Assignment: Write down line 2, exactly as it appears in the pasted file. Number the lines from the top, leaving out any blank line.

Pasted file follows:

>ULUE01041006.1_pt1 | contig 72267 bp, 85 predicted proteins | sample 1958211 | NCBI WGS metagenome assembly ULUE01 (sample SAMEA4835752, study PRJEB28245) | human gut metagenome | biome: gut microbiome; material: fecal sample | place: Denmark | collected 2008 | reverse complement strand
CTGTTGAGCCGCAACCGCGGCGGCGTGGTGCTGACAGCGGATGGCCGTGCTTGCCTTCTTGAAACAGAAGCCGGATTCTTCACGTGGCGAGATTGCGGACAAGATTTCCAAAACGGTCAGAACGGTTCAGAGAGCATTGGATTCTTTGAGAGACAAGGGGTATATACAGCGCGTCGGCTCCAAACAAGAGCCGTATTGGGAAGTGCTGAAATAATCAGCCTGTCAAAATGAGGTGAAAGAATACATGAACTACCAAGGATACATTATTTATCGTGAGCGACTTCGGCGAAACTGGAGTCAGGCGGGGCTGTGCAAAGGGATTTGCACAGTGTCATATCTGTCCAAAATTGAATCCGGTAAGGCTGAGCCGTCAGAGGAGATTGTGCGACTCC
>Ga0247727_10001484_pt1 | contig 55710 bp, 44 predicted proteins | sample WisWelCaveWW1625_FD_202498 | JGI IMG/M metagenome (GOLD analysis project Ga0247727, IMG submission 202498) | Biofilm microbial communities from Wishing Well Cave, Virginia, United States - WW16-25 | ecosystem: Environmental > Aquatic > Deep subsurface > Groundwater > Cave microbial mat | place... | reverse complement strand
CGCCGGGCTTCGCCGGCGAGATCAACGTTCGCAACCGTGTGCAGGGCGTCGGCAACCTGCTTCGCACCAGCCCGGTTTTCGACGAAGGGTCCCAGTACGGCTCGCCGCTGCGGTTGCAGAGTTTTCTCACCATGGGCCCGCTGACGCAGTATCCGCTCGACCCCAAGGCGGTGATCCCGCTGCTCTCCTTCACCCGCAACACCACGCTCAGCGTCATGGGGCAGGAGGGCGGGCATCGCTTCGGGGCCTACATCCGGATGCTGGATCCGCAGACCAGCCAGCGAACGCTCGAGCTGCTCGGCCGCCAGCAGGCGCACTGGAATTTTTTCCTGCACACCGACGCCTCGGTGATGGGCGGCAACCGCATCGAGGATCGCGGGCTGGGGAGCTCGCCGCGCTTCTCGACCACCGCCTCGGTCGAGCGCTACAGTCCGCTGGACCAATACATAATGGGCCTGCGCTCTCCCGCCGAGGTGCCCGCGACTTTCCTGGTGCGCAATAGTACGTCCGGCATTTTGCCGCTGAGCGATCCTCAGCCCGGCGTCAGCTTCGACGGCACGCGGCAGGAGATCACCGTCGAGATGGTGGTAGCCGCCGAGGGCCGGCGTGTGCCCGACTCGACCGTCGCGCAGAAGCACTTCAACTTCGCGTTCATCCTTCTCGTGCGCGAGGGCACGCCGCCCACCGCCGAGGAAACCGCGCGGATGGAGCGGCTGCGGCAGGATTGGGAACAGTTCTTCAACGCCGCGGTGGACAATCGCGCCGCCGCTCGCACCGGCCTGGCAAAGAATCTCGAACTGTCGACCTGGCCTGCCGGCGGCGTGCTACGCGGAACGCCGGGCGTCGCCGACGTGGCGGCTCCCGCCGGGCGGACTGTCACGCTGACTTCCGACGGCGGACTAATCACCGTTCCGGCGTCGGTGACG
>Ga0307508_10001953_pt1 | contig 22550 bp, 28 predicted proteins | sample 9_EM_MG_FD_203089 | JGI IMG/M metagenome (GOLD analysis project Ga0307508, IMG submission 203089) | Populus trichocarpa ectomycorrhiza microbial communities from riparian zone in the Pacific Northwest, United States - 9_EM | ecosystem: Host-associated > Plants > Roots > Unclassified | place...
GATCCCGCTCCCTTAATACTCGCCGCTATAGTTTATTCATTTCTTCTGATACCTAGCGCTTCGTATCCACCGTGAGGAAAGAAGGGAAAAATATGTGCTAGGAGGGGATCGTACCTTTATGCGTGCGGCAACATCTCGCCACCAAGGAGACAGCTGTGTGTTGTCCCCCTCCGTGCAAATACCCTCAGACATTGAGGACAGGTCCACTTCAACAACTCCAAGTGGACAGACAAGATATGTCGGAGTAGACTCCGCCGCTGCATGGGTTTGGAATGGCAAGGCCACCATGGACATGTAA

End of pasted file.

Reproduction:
CTGTTGAGCCGCAACCGCGGCGGCGTGGTGCTGACAGCGGATGGCCGTGCTTGCCTTCTTGAAACAGAAGCCGGATTCTTCACGTGGCGAGATTGCGGACAAGATTTCCAAAACGGTCAGAACGGTTCAGAGAGCATTGGATTCTTTGAGAGACAAGGGGTATATACAGCGCGTCGGCTCCAAACAAGAGCCGTATTGGGAAGTGCTGAAATAATCAGCCTGTCAAAATGAGGTGAAAGAATACATGAACTACCAAGGATACATTATTTATCGTGAGCGACTTCGGCGAAACTGGAGTCAGGCGGGGCTGTGCAAAGGGATTTGCACAGTGTCATATCTGTCCAAAATTGAATCCGGTAAGGCTGAGCCGTCAGAGGAGATTGTGCGACTCC